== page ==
However, the pagan unrest led to the transfer of the capital to Kraków in 1038 by Casimir I the Restorer.In 1109, Prince Bolesław III Wrymouth defeated the King of Germany Henry V at the Battle of Hundsfeld, stopping the German march into Poland.
ruler of a territory roughly coextensive with that of present-day Poland, converted to Christianity.
The Kingdom of Poland was founded in 1025, and in 1569 it cemented a longstanding political association with the Grand Duchy of Lithuania by signing the Union of Lublin.
In the middle of the 13th century, the Silesian branch of the Piast dynasty (Henry I the Bearded and Henry II the Pious, ruled 1238–41) nearly succeeded in uniting the Polish lands, but the Mongols invaded the country from the east and defeated the combined Polish forces at the Battle of Legnica where Duke Henry II the Pious died.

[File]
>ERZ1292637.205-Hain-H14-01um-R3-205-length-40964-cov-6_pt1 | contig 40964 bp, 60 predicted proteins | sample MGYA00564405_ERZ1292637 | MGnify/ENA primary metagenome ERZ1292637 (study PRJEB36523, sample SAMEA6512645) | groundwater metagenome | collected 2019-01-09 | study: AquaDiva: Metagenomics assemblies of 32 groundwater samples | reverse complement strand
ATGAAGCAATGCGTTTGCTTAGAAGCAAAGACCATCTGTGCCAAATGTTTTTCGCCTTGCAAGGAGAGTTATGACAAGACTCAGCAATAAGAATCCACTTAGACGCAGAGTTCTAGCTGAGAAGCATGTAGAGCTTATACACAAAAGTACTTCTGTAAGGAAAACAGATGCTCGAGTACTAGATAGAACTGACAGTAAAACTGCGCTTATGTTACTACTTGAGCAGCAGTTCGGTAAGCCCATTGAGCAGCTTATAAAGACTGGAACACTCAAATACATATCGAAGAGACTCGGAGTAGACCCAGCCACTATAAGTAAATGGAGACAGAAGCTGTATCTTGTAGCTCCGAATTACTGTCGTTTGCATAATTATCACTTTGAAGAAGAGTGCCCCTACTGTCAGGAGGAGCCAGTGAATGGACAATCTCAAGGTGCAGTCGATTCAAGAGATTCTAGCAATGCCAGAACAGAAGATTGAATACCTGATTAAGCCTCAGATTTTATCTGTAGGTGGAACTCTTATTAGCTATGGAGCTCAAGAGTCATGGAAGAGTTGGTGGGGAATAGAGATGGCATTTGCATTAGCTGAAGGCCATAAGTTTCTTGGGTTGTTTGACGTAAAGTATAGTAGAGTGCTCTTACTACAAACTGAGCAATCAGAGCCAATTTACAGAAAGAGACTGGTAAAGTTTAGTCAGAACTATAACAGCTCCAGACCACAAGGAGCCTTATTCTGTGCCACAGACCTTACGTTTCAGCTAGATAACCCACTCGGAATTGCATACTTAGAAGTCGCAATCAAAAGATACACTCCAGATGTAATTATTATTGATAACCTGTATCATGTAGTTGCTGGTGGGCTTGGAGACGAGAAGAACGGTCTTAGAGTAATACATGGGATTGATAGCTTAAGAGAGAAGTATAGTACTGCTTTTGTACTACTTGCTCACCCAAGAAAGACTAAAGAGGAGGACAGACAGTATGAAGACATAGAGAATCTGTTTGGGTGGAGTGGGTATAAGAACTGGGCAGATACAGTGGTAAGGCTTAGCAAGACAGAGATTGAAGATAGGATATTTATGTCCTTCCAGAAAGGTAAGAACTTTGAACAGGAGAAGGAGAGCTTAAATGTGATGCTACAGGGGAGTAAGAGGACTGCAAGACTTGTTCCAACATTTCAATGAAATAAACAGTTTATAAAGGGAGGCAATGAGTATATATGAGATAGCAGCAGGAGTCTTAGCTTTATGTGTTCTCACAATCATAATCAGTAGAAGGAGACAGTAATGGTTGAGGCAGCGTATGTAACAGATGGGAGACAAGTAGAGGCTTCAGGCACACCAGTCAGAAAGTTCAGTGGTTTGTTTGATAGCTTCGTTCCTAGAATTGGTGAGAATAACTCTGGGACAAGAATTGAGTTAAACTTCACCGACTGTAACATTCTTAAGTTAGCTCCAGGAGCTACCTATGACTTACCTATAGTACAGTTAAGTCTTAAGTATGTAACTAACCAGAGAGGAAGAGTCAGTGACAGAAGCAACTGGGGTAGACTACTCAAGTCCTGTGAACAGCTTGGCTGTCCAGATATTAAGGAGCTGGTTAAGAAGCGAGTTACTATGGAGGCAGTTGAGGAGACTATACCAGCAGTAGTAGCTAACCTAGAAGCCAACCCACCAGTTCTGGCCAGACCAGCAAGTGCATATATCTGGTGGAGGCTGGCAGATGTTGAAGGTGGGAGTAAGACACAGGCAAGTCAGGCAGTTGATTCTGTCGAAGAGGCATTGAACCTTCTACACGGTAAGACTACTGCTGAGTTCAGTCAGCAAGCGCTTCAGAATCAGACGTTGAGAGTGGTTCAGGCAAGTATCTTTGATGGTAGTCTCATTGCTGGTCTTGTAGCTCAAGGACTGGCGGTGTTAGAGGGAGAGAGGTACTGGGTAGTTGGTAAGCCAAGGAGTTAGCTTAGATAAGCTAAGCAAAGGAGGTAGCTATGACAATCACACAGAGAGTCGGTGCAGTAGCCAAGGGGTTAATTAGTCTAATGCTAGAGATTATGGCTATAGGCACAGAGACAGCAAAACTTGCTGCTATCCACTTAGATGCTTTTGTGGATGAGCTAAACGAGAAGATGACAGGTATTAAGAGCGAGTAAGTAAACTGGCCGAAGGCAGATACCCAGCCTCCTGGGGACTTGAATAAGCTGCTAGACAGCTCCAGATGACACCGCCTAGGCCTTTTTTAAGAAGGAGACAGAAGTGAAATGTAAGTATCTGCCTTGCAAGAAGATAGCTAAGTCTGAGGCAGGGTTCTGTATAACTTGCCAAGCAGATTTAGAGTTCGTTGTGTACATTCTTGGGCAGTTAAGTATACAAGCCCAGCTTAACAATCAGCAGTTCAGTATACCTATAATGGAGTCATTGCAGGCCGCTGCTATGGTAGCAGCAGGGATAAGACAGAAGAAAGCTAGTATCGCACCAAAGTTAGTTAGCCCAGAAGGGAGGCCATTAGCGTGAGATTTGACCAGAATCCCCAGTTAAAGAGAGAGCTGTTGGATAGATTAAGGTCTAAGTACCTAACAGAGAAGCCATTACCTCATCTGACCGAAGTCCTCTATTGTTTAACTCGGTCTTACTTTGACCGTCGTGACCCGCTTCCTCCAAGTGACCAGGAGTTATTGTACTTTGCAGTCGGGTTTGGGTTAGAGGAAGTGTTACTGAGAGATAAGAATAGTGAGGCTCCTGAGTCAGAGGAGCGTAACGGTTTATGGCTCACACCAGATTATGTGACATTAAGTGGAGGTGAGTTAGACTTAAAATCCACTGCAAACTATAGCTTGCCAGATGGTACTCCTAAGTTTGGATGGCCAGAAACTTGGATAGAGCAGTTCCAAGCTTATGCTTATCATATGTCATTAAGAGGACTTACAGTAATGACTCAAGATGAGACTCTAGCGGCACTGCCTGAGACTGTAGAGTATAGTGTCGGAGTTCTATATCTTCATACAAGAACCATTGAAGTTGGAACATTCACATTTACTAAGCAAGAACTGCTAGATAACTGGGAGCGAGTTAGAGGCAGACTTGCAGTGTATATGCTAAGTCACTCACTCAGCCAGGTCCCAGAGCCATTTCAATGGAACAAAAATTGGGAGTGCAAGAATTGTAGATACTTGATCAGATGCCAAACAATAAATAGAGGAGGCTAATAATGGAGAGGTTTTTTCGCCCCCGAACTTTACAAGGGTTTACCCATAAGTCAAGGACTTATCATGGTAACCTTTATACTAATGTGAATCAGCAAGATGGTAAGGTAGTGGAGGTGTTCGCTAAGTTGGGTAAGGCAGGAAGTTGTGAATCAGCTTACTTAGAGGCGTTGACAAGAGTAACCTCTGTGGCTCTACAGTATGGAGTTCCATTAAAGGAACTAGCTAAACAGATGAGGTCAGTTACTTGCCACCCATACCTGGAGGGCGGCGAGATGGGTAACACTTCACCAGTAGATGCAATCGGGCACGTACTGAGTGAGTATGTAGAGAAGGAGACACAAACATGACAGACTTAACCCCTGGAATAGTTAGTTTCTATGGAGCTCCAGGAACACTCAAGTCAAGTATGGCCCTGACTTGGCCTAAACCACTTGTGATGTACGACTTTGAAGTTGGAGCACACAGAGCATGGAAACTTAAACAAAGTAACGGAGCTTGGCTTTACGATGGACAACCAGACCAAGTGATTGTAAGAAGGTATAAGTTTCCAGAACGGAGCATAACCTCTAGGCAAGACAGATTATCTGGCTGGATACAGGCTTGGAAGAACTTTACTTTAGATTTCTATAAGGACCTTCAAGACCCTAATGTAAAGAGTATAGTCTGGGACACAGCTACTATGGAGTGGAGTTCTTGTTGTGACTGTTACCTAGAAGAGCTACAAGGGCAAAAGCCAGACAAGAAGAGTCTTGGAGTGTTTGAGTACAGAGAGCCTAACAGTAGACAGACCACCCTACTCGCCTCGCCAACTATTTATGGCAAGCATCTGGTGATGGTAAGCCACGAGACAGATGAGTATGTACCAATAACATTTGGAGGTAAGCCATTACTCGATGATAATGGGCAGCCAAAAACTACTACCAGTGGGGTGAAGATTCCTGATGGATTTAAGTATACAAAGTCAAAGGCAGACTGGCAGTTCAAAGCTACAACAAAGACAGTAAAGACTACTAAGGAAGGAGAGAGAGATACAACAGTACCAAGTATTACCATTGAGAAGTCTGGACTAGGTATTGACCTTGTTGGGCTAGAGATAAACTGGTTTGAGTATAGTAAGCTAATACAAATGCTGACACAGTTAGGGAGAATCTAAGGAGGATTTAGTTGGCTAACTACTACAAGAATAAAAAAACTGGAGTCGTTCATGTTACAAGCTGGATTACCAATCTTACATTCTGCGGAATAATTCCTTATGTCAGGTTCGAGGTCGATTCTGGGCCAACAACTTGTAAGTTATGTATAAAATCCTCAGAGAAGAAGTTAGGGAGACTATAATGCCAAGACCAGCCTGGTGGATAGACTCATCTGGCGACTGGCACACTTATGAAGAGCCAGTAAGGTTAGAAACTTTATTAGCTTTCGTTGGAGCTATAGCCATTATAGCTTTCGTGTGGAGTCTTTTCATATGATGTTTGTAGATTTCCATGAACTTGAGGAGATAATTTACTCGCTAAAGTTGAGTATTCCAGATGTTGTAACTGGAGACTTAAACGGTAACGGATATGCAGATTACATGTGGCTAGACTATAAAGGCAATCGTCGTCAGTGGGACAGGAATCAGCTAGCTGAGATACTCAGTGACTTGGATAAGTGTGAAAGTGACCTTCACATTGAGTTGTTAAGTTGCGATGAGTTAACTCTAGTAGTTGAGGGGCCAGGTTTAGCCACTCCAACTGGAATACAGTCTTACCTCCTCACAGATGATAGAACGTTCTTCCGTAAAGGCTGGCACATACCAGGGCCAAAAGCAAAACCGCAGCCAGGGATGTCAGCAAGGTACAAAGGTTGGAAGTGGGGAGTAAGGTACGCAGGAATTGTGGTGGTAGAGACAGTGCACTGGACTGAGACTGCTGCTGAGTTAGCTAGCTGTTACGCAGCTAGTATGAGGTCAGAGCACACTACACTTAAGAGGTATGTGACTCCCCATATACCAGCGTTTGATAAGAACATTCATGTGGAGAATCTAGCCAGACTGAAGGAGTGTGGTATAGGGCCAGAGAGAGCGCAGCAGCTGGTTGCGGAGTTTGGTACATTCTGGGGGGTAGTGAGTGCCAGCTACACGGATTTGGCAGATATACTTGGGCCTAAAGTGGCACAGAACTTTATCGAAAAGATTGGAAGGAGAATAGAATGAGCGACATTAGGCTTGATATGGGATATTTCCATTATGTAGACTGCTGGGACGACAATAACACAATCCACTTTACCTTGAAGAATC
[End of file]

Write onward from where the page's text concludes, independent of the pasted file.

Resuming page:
In 1320, after a number of earlier unsuccessful attempts by regional rulers at uniting the Polish dukedoms, Władysław I consolidated his power, took the throne and became the first king of a reunified Poland.
His son, Casimir III (reigned 1333–70), has a reputation as one of the greatest Polish kings, and gained wide recognition for improving the country's infrastructure.
Casimir III realized that the nation needed a class of educated people, especially lawyers, who could codify the country's laws and administer the courts and offices.
In 1226, Konrad I of Masovia, one of the regional Piast dukes, invited the Teutonic Knights to help him fight the Baltic Prussian pagans; a decision that led to centuries of warfare with the Knights.
In 1264, the Statute of Kalisz or the General Charter of Jewish Liberties introduced numerous right for the Jews in Poland, leading to a nearly autonomous "nation within a nation".
Poland began to form into a recognizable unitary and territorial entity around the middle of the 10th century under the Piast dynasty.